I’m Rooting for You!

Recently, on one of my walks with our dogs along the creek, I found what I recognized to be a cottonwood sapling.  In the middle of winter, there were obviously no leaves on the small, spindly baby tree, but the buds were unmistakable.  I smiled at the possibility of another beautiful, majestic cottonwood tree that would give shade and shelter to all the creatures that call our farm “home”, but I am also realistic.

It probably won’t survive.

Even if it did, it’s life would be very different from the life of a sapling in town.  A young tree planted in someone’s manicured, well-kept lawn would be routinely fertilized and watered.  It would be watched closely and immediately treated at the first sign of insect damage or disease.  The trunk would be staked to protect it from wind and wrapped to protect the bark from rabbits.  I know this because we did all of those things when we still lived in town.

But since our move to the farm, my perspective has changed.  I am now a firm believer in natural selection.  Nature has a way of eliminating the weakest members in a population so that only the strongest and fittest live to reproduce.  A wild tree that cannot thrive on our farm without human intervention probably shouldn’t be here.

I don’t say that lightly.  Trees on the prairie are a precious commodity and I rejoice at the sight of every strong healthy tree growing along our creek bank.  In addition to cottonwoods, we have creek elm, willows and even a few mulberry trees.  These trees have all planted themselves, and they now nourish themselves from the native soil and water themselves from the creek water.  During dry times they go dormant early and during floods they extend their roots and firmly entrench themselves in solid soil.  They bend during massive storms, but do not break from the wind.

In one of my previous blogs, Bracing Up, I described the loss of two of our trees during a major thunderstorm.  What I didn’t tell you at the time was that both of those trees were redbud trees.  And that we had originally planted six redbud trees when we first built our home on the farm.  And that three of those trees had either died from disease or been lost in earlier storms.  We now have one redbud tree left.  If it dies at some point, I will not mourn its loss.  For whatever reason, redbuds do not thrive at our farm, and we will not replant.

The irony of this is that in the last ten years, I have spent vastly more time nurturing and coddling those six redbuds than I have the double-digit multitude of wild trees growing along our creek. 

This photo appears to be a cluster of cottonwood trees growing together.  In reality, it is one tree.  The original trunk was gnawed off by beaver, so the tree sent up numerous shoots off the stump.  It has a strong root system and the tree is thriving.

This cottonwood tree, on the other hand, appears to be dead.   It lost all its leaves last summer and its bark is peeling.  We’ll give it one more season, but if it doesn’t leaf out, we’ll cut its trunk for firewood.  What killed it?  Disease or insects, I imagine, but I’ll never know for sure.

I see the native trees’ enduring struggles to survive on the prairie as symbolic of the struggles of our ancestors who first braved the hazards of the plains of Kansas.  Not all survived.  Diseases like pneumonia, influenza, tuberculosis and diphtheria killed many and accidents killed others.  One of my own great-grandfathers was trampled by a runaway team of horses.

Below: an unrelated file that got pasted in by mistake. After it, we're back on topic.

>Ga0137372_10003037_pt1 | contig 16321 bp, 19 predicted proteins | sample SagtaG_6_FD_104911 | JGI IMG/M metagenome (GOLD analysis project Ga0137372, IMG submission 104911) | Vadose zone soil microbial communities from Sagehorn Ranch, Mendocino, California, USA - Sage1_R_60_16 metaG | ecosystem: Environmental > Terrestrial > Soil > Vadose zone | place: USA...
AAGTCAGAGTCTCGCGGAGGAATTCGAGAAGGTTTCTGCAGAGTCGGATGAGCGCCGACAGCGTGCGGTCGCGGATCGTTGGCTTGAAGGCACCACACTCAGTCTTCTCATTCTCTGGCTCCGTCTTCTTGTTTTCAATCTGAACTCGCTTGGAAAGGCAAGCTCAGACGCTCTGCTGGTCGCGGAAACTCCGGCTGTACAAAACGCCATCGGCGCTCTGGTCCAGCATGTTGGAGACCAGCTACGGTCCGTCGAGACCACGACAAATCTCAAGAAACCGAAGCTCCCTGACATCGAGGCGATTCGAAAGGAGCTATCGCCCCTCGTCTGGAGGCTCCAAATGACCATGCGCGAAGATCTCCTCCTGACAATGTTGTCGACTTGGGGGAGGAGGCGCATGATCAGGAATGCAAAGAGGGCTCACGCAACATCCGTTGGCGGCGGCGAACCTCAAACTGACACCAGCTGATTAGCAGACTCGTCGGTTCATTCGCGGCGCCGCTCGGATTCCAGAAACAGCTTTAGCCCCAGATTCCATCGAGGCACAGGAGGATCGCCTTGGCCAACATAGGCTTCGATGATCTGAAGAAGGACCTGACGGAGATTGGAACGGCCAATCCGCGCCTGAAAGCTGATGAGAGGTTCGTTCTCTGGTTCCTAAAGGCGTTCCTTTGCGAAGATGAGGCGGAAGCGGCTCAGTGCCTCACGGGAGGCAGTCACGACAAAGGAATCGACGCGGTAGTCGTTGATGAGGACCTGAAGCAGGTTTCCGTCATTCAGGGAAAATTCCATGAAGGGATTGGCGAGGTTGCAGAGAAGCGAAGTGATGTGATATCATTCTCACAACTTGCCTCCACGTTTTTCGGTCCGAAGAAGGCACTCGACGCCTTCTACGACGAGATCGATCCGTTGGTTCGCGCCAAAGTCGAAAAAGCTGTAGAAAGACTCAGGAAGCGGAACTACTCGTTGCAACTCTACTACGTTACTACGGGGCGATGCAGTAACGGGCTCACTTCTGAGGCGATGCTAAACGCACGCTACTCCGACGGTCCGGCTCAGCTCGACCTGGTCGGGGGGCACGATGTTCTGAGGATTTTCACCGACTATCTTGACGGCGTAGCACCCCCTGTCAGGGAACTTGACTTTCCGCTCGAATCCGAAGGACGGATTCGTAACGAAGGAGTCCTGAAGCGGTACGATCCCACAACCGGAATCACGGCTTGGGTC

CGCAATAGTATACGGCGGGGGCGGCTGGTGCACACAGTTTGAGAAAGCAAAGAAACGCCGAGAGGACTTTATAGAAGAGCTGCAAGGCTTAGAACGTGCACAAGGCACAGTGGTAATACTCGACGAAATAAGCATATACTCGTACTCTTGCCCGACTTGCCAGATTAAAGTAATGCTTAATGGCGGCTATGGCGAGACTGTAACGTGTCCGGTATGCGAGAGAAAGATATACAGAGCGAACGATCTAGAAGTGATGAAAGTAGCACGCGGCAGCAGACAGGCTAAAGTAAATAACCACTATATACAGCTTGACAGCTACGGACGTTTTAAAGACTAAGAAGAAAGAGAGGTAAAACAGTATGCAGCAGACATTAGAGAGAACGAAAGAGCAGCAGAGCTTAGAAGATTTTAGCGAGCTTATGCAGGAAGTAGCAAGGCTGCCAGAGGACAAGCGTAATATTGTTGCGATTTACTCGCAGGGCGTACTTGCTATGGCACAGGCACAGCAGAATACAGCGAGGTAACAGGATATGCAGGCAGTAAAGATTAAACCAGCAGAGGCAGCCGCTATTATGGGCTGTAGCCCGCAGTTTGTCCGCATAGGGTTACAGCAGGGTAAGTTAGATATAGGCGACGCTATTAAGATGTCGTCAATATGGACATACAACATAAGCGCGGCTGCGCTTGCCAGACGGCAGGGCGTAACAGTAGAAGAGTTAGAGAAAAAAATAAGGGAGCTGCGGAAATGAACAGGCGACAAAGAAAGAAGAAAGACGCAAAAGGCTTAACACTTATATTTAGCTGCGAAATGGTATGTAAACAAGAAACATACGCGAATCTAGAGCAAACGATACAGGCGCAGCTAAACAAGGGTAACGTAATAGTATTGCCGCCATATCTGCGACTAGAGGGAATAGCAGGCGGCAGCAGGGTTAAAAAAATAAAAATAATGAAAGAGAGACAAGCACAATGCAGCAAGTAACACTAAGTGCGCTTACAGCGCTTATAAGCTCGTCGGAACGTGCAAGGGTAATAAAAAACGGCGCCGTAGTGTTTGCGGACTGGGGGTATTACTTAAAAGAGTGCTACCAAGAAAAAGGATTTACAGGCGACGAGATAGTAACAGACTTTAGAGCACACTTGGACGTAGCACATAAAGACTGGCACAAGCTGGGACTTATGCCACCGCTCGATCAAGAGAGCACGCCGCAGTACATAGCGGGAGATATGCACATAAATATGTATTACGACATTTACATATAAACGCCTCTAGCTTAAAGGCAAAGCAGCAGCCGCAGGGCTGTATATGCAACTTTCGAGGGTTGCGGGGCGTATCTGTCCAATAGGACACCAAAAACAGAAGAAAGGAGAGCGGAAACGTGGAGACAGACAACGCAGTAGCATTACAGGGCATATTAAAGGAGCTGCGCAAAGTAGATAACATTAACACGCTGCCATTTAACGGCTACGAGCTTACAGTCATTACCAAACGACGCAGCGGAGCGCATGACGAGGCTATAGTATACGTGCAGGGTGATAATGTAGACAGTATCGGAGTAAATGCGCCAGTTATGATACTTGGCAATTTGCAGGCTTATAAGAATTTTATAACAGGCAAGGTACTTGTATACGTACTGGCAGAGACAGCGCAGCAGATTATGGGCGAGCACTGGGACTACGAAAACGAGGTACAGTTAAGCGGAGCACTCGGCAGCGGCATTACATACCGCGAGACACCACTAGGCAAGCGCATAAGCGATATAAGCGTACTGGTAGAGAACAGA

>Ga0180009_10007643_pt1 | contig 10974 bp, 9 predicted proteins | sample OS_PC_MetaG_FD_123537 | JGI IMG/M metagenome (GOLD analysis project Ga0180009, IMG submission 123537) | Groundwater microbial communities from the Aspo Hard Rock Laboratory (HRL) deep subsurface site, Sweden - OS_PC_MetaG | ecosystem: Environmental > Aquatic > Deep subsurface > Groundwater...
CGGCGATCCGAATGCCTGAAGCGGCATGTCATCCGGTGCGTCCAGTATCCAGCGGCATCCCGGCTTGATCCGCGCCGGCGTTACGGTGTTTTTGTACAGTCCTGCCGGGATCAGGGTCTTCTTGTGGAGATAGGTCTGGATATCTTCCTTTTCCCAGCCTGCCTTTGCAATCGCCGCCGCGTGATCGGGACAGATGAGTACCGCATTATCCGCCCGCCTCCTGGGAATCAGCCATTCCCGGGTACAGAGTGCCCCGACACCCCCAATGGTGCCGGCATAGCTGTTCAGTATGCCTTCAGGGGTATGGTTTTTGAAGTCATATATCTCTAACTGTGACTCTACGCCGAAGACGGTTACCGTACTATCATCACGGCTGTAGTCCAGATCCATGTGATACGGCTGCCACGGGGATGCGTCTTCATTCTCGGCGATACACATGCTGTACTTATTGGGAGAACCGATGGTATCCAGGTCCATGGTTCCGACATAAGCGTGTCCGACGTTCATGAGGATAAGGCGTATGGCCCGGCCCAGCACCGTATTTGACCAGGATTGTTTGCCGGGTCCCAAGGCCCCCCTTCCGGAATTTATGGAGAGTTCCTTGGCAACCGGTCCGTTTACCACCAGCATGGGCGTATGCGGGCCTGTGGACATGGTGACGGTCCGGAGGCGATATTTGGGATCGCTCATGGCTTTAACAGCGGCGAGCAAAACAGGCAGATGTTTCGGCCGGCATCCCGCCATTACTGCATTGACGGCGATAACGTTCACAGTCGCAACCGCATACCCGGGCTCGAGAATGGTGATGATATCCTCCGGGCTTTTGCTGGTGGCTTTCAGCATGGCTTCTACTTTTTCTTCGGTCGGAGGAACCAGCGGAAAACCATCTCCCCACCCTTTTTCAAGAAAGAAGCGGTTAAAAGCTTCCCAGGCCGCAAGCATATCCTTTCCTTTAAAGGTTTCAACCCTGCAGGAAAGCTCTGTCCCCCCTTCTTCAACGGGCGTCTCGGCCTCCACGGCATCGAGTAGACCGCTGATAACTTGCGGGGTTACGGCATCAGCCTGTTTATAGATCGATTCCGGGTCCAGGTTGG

And like my coddled redbud trees, some should never have been planted here.  Many of the noble English settlers who established the city of Victoria in Ellis County found the Kansas prairie too harsh, and returned to civilization in their native country, taking their lace tablecloths and china teacups with them. 

But those who survived and thrived were all the stronger because of it.  And they produced generation after generation of hardy descendants who still thrive here.

I won’t know for several years whether the tiny cottonwood sapling will survive, but I do know this:  I’ll be rooting for it.

(The March chapter of my third book, The Return to the Family Farm, describes some of my earliest experiences with the wild trees on our farm.)

Next Week:  It’s More Than a Game

What is that smell?

If you read my first blog, Greetings From the Farm, you might remember that I described myself as “hopelessly old-fashioned”.  It should then come as no shock to you that I did not set up this website or blog on my own.  I enlisted the aid of a young, energetic, extremely knowledgeable, college senior focused on electronic marketing.  I didn’t even know there was such a thing as “electronic marketing” until I spoke with her.  Now I do.

She informed me that a typical blog should be able to be read in about 5 – 7 minutes.  This made perfect sense to me.  I figure that’s the average length of time needed to take the average poop.  (Are you going to deny that you take your phone in there?)

I realize some of you may find my poop comment to be indelicate.  That is but one of the differences between someone who lives in town versus the country.  When you live on a farm, poop just naturally becomes a part of your day.  Allow me to explain.

Every morning and every evening, my farm chores include feeding my three horses, two dogs, two cats and two rabbits.  But what goes in, must also come out.  If the animal poop is not dealt with, flies become a serious issue in summer.  Horse hooves can become sore if impacted with manure.  Penned animals can become sick or get intestinal worms.  This is why we take great care to keep our animals’ areas clean.  Clean animals are healthy animals.  And healthy animals are happy animals.